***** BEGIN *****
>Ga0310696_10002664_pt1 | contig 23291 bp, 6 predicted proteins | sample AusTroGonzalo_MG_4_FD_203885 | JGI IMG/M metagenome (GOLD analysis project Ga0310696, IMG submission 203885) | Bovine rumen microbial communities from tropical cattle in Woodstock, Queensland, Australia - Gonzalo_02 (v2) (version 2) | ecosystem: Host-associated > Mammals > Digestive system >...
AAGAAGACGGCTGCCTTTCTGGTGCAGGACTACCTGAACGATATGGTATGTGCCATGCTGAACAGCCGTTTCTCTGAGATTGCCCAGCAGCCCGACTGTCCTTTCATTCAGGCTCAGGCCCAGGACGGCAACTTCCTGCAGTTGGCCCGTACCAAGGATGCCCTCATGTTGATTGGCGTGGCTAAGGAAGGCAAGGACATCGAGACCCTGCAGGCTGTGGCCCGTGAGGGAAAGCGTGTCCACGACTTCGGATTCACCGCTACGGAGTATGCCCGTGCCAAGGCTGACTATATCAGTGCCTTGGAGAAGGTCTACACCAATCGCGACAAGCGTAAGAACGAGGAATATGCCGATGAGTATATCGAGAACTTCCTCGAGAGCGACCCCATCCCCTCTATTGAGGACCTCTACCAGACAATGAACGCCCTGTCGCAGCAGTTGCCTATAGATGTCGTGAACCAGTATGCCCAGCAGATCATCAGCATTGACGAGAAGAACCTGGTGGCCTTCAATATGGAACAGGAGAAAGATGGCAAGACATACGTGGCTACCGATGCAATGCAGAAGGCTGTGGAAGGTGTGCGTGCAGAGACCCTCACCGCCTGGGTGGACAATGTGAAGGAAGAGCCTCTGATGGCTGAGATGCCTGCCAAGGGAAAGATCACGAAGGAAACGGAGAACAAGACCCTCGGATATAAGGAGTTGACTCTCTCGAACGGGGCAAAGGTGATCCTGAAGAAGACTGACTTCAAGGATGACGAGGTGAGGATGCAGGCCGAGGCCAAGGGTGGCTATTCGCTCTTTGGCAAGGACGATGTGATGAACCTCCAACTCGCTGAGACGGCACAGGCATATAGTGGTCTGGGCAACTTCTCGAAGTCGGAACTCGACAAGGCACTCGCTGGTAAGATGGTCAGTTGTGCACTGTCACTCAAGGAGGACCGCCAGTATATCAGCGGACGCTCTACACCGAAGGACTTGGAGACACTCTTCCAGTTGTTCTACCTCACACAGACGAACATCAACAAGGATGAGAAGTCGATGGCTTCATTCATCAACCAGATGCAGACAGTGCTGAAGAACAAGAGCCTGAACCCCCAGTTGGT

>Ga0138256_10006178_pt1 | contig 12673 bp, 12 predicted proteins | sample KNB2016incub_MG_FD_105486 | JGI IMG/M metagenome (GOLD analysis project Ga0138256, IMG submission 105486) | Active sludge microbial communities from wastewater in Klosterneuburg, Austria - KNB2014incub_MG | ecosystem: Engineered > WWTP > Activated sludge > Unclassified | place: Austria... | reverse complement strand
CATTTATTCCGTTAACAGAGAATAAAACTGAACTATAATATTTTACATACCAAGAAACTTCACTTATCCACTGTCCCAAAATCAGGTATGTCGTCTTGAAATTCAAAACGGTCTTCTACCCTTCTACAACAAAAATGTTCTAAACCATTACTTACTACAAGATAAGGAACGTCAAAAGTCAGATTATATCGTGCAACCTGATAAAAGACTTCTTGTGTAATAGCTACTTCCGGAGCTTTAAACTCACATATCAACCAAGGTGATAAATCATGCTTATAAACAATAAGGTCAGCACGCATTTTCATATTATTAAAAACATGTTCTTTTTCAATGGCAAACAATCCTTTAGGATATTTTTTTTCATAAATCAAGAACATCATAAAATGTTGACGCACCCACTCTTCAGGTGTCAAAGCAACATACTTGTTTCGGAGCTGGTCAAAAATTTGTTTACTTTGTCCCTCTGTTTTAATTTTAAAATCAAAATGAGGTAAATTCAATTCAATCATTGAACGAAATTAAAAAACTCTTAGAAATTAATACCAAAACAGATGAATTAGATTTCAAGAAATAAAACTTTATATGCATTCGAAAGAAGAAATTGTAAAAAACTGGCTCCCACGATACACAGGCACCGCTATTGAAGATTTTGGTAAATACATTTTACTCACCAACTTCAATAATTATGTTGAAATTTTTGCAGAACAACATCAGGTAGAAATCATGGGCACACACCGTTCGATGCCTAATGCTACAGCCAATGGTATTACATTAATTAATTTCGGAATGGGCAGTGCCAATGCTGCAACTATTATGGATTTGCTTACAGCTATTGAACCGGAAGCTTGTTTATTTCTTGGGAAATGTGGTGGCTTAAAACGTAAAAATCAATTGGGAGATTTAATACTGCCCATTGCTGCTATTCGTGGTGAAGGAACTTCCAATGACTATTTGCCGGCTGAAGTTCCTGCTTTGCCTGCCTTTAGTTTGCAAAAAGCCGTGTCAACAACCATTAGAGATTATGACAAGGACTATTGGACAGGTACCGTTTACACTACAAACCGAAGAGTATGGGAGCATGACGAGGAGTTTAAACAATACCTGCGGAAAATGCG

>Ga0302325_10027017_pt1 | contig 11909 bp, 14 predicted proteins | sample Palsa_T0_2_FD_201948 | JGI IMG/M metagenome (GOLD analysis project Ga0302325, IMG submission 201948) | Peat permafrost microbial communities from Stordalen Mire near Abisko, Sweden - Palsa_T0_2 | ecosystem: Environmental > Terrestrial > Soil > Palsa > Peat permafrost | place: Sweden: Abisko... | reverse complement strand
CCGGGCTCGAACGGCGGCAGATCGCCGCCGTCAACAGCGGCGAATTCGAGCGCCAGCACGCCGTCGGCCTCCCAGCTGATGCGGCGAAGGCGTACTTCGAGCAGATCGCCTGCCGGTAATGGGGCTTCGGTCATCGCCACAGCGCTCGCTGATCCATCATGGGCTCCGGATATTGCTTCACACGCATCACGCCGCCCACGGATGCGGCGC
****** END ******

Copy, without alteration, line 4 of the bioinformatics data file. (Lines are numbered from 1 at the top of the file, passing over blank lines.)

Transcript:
CATTTATTCCGTTAACAGAGAATAAAACTGAACTATAATATTTTACATACCAAGAAACTTCACTTATCCACTGTCCCAAAATCAGGTATGTCGTCTTGAAATTCAAAACGGTCTTCTACCCTTCTACAACAAAAATGTTCTAAACCATTACTTACTACAAGATAAGGAACGTCAAAAGTCAGATTATATCGTGCAACCTGATAAAAGACTTCTTGTGTAATAGCTACTTCCGGAGCTTTAAACTCACATATCAACCAAGGTGATAAATCATGCTTATAAACAATAAGGTCAGCACGCATTTTCATATTATTAAAAACATGTTCTTTTTCAATGGCAAACAATCCTTTAGGATATTTTTTTTCATAAATCAAGAACATCATAAAATGTTGACGCACCCACTCTTCAGGTGTCAAAGCAACATACTTGTTTCGGAGCTGGTCAAAAATTTGTTTACTTTGTCCCTCTGTTTTAATTTTAAAATCAAAATGAGGTAAATTCAATTCAATCATTGAACGAAATTAAAAAACTCTTAGAAATTAATACCAAAACAGATGAATTAGATTTCAAGAAATAAAACTTTATATGCATTCGAAAGAAGAAATTGTAAAAAACTGGCTCCCACGATACACAGGCACCGCTATTGAAGATTTTGGTAAATACATTTTACTCACCAACTTCAATAATTATGTTGAAATTTTTGCAGAACAACATCAGGTAGAAATCATGGGCACACACCGTTCGATGCCTAATGCTACAGCCAATGGTATTACATTAATTAATTTCGGAATGGGCAGTGCCAATGCTGCAACTATTATGGATTTGCTTACAGCTATTGAACCGGAAGCTTGTTTATTTCTTGGGAAATGTGGTGGCTTAAAACGTAAAAATCAATTGGGAGATTTAATACTGCCCATTGCTGCTATTCGTGGTGAAGGAACTTCCAATGACTATTTGCCGGCTGAAGTTCCTGCTTTGCCTGCCTTTAGTTTGCAAAAAGCCGTGTCAACAACCATTAGAGATTATGACAAGGACTATTGGACAGGTACCGTTTACACTACAAACCGAAGAGTATGGGAGCATGACGAGGAGTTTAAACAATACCTGCGGAAAATGCG